Really Retro: Art Meets History and Hollywood!: A Walking Tour of Downtown Atlanta’s Hotel Row Historic District

Posted on: Nov 23rd, 2012 By:

Hotel Row, an architectural gem in south downtown, as seen from the corner of Mitchell and Forsyth Streets. Photo credit: Kristin Halloran.

By Kristin Halloran
Contributing Writer

If you didn’t seize the opportunity last month to go see the Elevate murals on Broad Street, you’re in luck – they’re still there, AND I’m going to tell you all about another reason to visit the neighborhood: the Hotel Row Historic District.

So, everyone knows that Atlanta owes its beginnings to the railroads – zero milepost near Five Points, Western and Atlantic Railroad, Terminus, Nancy Hanks, Silver Comet, etc. etc. If you need a refresher, Wikipedia’s History of Atlanta page is a pretty good start. You can find out more about the Gulch here (watch this space in 2013 for more on Jeff’s tour), and for good measure, read the entertaining tale of a recent search for the relocated milepost here.

Now that we’re all on the same page about what happened in the 19th century, let’s move on. The 20th century came along, and with it came Terminal Station in 1905, designed by P. Thornton Marye, who later worked for the firm that designed the Fox Theatre. Sadly, Terminal Station was demolished in the 1970s, but for many years, it was Atlanta’s largest and busiest train station. And of course, what does a city need near a busy train station? Hotels. And hotels it had. In 1908, a fire destroyed most of the block, creating a perfect opportunity for property owners to provide convenient lodging for rail travelers.

The north side of Mitchell Street between Forsyth and Spring is now known as the Hotel Row Historic District. It was placed on the National Register in 1989, and for good reason. Like Broad Street south of Five Points, this area was more or less ignored when other parts of the city were being redeveloped. Looking on the bright side, that means that it’s retained substantially more of its historic character than the northern part of downtown, where entire blocks were cleared to make space for modern office towers and soaring new hotels. Hotel Row and other intact pockets of the neighborhood are little time capsules, representative of what most of downtown looked like in the early 20th century: sturdy, but not boring, three- to five-story brick buildings with shops and restaurants on the ground floor and offices, residences, or lodging above.

A postcard shows Hotel Row circa 1910.

Starting at the eastern end of the block, where Mitchell intersects Forsyth Street, you’ll find Concordia Hall. On the Forsyth Street side, you can still see old advertisements painted on the brick, right above the gator waiting for a belly rub who was added to the building as part of Living Walls in 2011. You’ll also see the detail that makes these buildings exceptional. Although some of the applied ornament on the front of the building has been removed over the years, the arched windows, fluted pilasters and remaining stone, terra cotta and brick detailing are definitely worth a look.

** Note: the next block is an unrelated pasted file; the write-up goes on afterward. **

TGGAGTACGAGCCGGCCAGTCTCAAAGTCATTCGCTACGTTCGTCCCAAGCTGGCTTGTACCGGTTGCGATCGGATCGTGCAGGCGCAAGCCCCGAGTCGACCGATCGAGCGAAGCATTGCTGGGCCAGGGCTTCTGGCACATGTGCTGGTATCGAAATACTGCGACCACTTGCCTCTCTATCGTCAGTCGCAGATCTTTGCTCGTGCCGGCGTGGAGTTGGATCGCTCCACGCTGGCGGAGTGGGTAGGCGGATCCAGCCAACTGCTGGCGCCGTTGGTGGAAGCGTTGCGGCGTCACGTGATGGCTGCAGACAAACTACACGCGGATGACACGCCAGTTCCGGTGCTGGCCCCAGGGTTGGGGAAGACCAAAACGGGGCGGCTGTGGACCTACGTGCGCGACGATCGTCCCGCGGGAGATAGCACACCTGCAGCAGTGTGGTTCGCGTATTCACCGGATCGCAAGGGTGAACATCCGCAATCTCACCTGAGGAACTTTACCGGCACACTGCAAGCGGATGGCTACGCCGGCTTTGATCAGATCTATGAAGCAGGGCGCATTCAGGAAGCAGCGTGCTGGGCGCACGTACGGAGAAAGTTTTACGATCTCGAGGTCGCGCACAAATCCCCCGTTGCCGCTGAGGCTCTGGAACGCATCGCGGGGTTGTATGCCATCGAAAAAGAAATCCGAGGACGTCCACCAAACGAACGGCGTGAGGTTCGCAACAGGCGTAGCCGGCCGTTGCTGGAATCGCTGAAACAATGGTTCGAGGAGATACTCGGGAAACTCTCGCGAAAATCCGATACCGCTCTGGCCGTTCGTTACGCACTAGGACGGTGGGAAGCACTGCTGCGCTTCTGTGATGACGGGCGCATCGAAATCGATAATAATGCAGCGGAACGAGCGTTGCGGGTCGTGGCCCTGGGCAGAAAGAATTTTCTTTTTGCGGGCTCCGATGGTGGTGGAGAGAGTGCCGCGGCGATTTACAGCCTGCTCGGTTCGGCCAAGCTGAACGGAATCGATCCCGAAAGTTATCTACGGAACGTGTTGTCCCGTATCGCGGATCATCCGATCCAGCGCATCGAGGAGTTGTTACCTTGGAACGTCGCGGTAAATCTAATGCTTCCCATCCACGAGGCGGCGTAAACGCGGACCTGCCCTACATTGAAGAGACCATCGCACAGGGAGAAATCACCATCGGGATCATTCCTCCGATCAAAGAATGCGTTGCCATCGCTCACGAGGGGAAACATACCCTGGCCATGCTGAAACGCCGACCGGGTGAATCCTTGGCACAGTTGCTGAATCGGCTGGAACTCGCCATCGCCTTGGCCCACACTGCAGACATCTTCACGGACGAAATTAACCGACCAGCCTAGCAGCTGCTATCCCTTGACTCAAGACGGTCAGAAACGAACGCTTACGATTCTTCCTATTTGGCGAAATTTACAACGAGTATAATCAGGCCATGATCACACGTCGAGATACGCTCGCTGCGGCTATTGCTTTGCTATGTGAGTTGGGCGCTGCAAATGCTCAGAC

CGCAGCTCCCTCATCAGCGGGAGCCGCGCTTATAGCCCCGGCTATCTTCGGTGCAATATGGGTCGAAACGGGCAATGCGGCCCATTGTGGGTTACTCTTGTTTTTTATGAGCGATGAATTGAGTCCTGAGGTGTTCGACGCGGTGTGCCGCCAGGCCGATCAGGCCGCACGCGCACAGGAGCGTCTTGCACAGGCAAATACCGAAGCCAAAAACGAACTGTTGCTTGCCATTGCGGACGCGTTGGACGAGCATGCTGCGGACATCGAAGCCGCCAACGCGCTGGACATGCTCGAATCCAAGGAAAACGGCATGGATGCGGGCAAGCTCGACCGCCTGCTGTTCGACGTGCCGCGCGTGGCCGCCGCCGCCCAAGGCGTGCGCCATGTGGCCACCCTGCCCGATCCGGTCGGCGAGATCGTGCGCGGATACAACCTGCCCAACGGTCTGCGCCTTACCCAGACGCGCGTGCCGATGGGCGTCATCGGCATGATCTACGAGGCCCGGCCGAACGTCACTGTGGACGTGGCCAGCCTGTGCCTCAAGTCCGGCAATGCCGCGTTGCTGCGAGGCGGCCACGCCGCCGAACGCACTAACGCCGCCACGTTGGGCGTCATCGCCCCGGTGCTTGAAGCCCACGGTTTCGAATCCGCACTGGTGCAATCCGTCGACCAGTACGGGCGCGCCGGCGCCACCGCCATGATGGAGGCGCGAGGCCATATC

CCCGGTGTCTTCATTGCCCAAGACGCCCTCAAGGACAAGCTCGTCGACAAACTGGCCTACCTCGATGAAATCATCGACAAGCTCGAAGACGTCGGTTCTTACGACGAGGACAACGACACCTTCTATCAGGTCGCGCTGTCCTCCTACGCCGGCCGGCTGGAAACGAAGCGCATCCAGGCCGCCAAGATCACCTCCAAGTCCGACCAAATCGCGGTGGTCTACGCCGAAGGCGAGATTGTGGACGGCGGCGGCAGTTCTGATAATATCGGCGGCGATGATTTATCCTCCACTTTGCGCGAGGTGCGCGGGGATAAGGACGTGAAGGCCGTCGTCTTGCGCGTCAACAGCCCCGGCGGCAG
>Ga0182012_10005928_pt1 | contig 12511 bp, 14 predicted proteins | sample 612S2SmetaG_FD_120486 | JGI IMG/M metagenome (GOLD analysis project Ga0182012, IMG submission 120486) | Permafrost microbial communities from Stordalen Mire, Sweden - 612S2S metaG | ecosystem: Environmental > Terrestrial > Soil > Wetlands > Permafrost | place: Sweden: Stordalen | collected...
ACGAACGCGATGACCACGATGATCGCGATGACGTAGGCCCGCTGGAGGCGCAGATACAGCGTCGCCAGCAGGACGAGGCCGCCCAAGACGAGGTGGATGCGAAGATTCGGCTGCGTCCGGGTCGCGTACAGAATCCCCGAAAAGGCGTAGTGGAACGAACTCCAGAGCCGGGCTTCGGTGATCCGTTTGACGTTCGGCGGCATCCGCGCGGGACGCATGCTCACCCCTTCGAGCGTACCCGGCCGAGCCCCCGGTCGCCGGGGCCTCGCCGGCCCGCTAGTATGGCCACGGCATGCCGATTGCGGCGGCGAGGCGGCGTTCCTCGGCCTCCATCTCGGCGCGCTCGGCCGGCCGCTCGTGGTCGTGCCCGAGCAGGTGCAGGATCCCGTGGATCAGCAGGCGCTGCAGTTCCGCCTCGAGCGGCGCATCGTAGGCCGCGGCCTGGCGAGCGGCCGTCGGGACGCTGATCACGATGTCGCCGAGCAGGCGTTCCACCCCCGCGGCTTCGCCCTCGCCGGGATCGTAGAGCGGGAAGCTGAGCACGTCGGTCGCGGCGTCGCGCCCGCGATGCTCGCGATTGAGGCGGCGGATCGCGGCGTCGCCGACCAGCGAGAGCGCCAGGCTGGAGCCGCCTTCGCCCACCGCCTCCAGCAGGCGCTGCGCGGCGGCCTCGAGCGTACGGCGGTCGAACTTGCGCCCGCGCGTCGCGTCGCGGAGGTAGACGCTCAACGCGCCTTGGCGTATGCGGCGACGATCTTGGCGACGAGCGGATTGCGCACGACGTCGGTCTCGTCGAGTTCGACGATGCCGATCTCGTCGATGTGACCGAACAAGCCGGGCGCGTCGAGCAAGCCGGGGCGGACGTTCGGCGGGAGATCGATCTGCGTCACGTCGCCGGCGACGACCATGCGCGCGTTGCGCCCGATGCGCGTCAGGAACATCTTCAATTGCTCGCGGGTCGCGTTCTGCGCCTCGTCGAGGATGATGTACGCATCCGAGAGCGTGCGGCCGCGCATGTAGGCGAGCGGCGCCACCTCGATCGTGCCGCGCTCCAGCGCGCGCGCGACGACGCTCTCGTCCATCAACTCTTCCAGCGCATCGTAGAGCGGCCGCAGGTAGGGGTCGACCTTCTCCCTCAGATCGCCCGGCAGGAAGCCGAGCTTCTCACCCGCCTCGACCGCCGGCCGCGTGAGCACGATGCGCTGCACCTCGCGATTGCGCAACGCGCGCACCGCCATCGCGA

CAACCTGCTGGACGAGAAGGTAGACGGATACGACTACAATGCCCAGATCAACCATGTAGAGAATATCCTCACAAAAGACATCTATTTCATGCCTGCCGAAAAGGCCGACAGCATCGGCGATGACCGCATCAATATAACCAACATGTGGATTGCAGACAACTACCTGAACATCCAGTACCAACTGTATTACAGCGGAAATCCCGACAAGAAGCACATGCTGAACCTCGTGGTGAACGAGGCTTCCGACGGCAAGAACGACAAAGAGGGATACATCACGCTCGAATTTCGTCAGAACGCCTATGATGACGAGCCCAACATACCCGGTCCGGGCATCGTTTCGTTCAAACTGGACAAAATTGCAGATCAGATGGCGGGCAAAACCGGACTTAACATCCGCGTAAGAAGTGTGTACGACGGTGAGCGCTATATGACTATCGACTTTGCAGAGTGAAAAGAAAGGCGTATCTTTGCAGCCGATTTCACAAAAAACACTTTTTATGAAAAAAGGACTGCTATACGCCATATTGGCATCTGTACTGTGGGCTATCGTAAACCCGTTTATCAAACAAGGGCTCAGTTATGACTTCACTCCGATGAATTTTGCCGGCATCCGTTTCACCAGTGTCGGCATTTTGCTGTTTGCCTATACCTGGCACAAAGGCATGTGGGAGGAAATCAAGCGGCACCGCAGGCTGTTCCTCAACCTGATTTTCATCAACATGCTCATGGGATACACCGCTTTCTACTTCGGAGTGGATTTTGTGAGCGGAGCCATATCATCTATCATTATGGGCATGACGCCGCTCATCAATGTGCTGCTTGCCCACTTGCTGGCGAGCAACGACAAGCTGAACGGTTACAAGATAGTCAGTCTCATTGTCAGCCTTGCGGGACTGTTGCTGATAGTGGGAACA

Concordia Hall is the oldest building in the district – it’s the only one that survived the 1908 fire. The Concordia Association was founded at Morris Rich & Co. (later Rich’s Department Store) on Whitehall Street (now Peachtree Street) to provide social and cultural opportunities for Jewish businessmen, mostly of German and Hungarian descent. The building was designed by Bruce & Morgan, who also did the neo-Gothic Healey Building in Fairlie-Poplar (stay tuned for more on them, too). In 1912, when the Concordia Association was less active, the upper floors were converted to hotel rooms.

Moving west, the next five buildings all date to 1908-1909, shortly after the fire. The Gordon Hotel was designed by one of my favorite Atlanta architects, Willis F. Denny – probably better known for Rhodes Hall and the recently renovated Kriegshaber House, now the home of the Wrecking Bar. (Denny managed to to get a lot done by the time he died at just 31 – I really need to hurry up and design something that will still be standing in another 100 years!) Now Gordon Lofts (yes, you could live there – and there’s a roof deck!), the exterior of the building retains its ground-level stone pilasters, historic windows and Ionic capitals.

Third-floor windows and Ionic capitals at Gordon Lofts, formerly the Gordon Hotel. Photo credit: Kristin Halloran.